STATE AT STAKE : The Heavens Opened Up in Fresno Sunday, Granting Canyons a Rested Staff and a Break It Badly Needed Against Cerritos

Times Staff Writer

Coach Mike Gillespie wasn’t expecting any breaks. But his team, specifically the pitching staff, needed one.

Gillespie’s College of the Canyons baseball team and top-ranked Cerritos College, scheduled to meet last Sunday at Fresno before rain forced a move South, will meet at noon today at Cal State Fullerton. At stake is the state community college championship.

Cerritos (38-5), undefeated in the double-elimination state tournament, which started Thursday in Fresno, needs only one victory to win the title. Should Canyons (31-13) win the opener, another game will follow around 30 minutes later to determine the champion.

Canyons’ pitching staff, spent after five games in three days at Fresno, benefited most from the postponement. Three additional days of rest has eased the hurt felt by the Cougars after their 5-4 loss to Cerritos on Friday.


“We’ve never had a more significant, more devastating loss in 15 years,” Gillespie said. “Our players were crushed. For us to come off the floor the way we did was equally significant. We feel extremely good about the way we’ve played in this tournament.

“Believe it or not, although we’re glad to have the rest, the players were a little disappointed because they were excited about playing Cerritos again. We wanted to get with it. But physically, we had to feel some fatigue. So it’s probably to our advantage to get some time to recover,” Gillespie said.

Cerritos Coach George Horton isn’t as pleased by the delay.

Horton used second-line starters on the first two days of the tournament and had left-hander John Rodriguez (7-1) and side-armer Dave Serrano (12-1) lined up to mow down Canyons Sunday.


Said Horton: “Our kids were disappointed. We built up to a certain point in the tournament and were ready to play Sunday.

“It’s been difficult to practice. We had a bad practice Monday,” Horton said. “It’s my job to to motivate the kids and even I couldn’t get motivated to practice. There’s no doubt that Canyons gained more from the rainout than we did. We saved up the pitchers we wanted to use Sunday and they really had nobody left.”

However, if Canyons forces a second game, Horton would be in position to start one of his best pitchers, left-hander Al Osuna (11-1), now rested and ready for the possible final.

Osuna pitched the best game of this season’s state tournament when he stopped Oakland’s Laney College, 4-0, Saturday on a four-hitter. He pitched last season as a freshman at Stanford, but transferred to Cerritos after becoming academically ineligible to play baseball. He was chosen by the San Diego Padres in the second round of the secondary phase of the draft on Monday, but plans to transfer back to Stanford to complete his college career.


“We’ll go with Rodriguez even though he struggled with his control the last month,” Horton said. “If he gets in any trouble early, we’ll go to Serrano right away. He’s been effective against Canyons because they don’t have any left-handed bats.”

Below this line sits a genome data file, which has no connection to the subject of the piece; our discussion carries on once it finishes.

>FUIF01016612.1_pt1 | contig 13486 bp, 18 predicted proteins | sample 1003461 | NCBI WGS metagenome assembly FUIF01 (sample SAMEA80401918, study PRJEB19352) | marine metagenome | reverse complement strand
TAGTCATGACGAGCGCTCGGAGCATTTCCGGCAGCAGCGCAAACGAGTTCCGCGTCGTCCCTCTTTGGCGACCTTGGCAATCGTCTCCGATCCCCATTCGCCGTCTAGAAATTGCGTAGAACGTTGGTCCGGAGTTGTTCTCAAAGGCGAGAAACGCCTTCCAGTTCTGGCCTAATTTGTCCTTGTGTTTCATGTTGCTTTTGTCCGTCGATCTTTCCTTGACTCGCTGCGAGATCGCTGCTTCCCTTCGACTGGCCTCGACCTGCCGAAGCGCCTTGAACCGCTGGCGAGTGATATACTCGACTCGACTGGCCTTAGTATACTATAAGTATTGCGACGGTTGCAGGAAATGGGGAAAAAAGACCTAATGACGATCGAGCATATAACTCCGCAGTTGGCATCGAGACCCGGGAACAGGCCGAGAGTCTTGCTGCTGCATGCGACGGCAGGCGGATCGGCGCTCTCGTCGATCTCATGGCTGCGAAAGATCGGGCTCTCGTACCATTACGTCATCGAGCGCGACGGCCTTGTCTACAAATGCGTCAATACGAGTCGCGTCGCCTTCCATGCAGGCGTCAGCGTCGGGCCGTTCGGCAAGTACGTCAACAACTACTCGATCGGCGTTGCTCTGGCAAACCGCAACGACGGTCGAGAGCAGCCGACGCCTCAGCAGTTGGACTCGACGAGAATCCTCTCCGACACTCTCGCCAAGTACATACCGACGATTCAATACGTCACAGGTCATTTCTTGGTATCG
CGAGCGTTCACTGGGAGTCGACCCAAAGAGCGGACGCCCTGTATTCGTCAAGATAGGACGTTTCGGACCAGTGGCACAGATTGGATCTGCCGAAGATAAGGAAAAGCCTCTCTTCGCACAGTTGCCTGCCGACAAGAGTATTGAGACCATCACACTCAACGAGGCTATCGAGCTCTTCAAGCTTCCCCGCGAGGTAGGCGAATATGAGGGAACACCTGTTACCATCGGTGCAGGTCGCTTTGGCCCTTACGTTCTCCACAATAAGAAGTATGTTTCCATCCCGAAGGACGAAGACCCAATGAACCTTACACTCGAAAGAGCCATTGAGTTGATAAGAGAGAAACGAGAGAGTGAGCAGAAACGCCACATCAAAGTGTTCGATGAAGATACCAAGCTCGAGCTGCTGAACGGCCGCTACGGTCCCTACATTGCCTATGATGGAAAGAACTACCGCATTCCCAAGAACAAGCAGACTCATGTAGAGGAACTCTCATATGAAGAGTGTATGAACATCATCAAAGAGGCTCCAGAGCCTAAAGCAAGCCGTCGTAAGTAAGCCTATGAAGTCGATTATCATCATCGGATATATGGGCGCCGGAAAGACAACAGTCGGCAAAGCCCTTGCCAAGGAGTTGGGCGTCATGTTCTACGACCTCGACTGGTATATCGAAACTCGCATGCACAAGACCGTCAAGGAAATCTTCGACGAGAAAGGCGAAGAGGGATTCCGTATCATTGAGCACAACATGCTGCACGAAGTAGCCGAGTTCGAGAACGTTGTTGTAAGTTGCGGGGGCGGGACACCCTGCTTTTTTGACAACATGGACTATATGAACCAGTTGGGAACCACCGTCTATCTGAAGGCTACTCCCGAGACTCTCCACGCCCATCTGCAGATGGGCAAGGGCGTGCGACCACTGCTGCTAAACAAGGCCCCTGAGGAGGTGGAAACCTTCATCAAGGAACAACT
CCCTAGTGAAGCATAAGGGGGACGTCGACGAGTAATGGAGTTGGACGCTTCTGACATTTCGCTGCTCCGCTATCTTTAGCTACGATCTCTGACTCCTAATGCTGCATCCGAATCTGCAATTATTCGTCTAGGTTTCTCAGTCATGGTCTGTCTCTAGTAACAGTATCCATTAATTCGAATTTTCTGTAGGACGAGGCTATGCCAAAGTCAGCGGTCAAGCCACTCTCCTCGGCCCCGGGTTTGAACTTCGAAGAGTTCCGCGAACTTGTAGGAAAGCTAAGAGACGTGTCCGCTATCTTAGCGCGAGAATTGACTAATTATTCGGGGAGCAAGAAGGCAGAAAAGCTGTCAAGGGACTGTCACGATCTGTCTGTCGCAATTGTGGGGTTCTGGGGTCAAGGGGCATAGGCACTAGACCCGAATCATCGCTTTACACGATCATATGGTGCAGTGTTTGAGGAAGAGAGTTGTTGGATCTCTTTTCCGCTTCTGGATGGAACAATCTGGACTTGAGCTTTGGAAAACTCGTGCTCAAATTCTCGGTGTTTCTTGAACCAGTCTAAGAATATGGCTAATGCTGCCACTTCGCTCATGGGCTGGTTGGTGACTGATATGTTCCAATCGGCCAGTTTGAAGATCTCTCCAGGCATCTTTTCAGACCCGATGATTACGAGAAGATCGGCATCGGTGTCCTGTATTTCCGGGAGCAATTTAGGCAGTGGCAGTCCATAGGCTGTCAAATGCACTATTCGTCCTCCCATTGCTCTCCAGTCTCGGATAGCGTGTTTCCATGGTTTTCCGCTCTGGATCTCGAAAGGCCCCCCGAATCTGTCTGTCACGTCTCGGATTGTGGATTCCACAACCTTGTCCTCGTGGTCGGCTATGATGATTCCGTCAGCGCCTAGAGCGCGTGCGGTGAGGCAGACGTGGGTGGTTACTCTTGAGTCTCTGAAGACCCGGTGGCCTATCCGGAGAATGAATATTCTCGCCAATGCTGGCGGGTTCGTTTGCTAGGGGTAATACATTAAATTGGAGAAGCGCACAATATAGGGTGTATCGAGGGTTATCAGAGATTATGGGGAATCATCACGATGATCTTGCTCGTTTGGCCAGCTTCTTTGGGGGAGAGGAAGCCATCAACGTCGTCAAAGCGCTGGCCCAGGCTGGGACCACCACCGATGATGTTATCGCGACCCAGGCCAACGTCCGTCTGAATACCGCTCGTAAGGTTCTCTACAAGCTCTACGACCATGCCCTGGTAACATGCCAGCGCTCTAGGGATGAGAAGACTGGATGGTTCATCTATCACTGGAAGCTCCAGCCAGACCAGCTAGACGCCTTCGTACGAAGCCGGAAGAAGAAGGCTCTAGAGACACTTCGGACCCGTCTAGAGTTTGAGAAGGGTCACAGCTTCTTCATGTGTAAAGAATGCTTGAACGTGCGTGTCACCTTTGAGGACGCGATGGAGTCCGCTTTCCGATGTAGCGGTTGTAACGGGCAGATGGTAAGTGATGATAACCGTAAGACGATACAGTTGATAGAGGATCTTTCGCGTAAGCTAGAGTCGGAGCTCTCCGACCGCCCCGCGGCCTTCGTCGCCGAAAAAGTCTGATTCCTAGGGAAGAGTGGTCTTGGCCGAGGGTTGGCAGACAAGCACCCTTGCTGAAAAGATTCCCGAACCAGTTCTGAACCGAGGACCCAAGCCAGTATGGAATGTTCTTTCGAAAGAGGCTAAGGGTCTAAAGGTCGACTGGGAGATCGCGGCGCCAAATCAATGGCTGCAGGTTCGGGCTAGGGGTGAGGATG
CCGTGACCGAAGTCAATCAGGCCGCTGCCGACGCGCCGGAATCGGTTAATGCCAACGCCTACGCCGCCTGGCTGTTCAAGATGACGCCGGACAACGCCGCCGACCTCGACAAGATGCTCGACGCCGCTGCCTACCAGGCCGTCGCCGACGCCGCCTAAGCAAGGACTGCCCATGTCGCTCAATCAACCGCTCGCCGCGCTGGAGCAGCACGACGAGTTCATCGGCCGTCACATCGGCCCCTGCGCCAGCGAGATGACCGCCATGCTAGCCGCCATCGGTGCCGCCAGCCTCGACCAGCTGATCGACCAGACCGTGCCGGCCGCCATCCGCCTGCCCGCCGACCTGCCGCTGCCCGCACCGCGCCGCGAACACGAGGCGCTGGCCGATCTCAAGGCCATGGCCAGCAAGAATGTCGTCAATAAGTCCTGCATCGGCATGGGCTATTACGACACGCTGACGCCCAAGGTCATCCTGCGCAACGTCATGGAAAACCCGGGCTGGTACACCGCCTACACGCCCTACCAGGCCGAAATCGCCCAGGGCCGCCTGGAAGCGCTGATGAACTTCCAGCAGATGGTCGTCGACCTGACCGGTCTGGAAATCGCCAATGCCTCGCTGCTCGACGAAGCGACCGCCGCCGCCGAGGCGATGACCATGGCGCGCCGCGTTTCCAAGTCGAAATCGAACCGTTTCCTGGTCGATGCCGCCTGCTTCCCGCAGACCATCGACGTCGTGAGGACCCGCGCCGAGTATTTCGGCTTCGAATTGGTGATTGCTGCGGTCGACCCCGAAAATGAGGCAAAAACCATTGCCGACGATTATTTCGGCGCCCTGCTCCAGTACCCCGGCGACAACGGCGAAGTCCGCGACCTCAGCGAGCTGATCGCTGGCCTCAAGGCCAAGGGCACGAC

Serrano is 3-0 against the Cougars this season, including 5-1 and 12-3 victories during the regular season. Last Friday, he was credited with the victory in relief with five strong innings. On the other hand, the Cougars had little trouble beating Osuna, 14-7, in the first of the teams four meetings this season.

Frank Halcovich will start for Canyons in the first game. Halcovich (8-4) was scheduled to pitch Sunday with virtually no rest. He had pitched 7 innings against Cerritos Friday. Halcovich, because of his hitting prowess, is also asked to play when not pitching. He was in the lineup when the Cougars beat Oxnard Friday night, 7-5 and again Saturday when they eliminated Sacramento, 11-3, and Laney, 7-3.

Said Gillespie of Halcovich: “His heart was certainly willing, but we’ll never know about his arm. Of course, he said he was ready to go Saturday, too. I’m sure he was running on adrenaline.


Gillespie, whose team is trying to win its third state title in five years, knows the Cougars have only themselves to blame for their long weekend.

With two out and none on in the eighth inning Friday, Halcovich and Canyons were leading Cerritos, 4-1. But they allowed the Falcons to crawl off the floor.

Gillespie believes he knows why.

With the bases loaded in the top of the eighth inning, Canyons scored only one run on a drive off the top of the left-field fence by Mike Neighbors. Though it just missed being a grand slam, Neighbors wound up with only a single and one RBI. As it turned out, the Cougars scored twice in an inning that had the trappings of a big inning.


“We just broke down on that play,” Gillespie said. “The runner on second thought the ball might be caught so he tagged up. With all the noise, he didn’t hear us yelling at him. It should have been at least a two-run double.”

With a big inning Gillespie’s strategy might have been different.

“We rehashed that play all weekend,” he said. “It was only six inches from being a grand slam. It would have made a big difference. We probably would have gone with Halcovich at least one more batter with a bigger lead.”

After the loss, Gillespie got more than he could have expected out of what was left of his pitching staff. Mark Titchener (6-2), Rocco Buffolino (3-1) and Greg Mayer (4-1) each went the distance to keep Canyons breathing.


Gillespie has seen it before, which is one of the reasons the Cougars have been in the state tournament 10 times in 15 years and in the final game four of the last five seasons.

“Each time somebody came out of the woodwork to really save us,” Gillespie said. “For some reason, we really haven’t been able to develop the type of pitching staff you’d like to have. We’ve always had position players who could also pitch.”

It’s a formula he hopes will work one more time.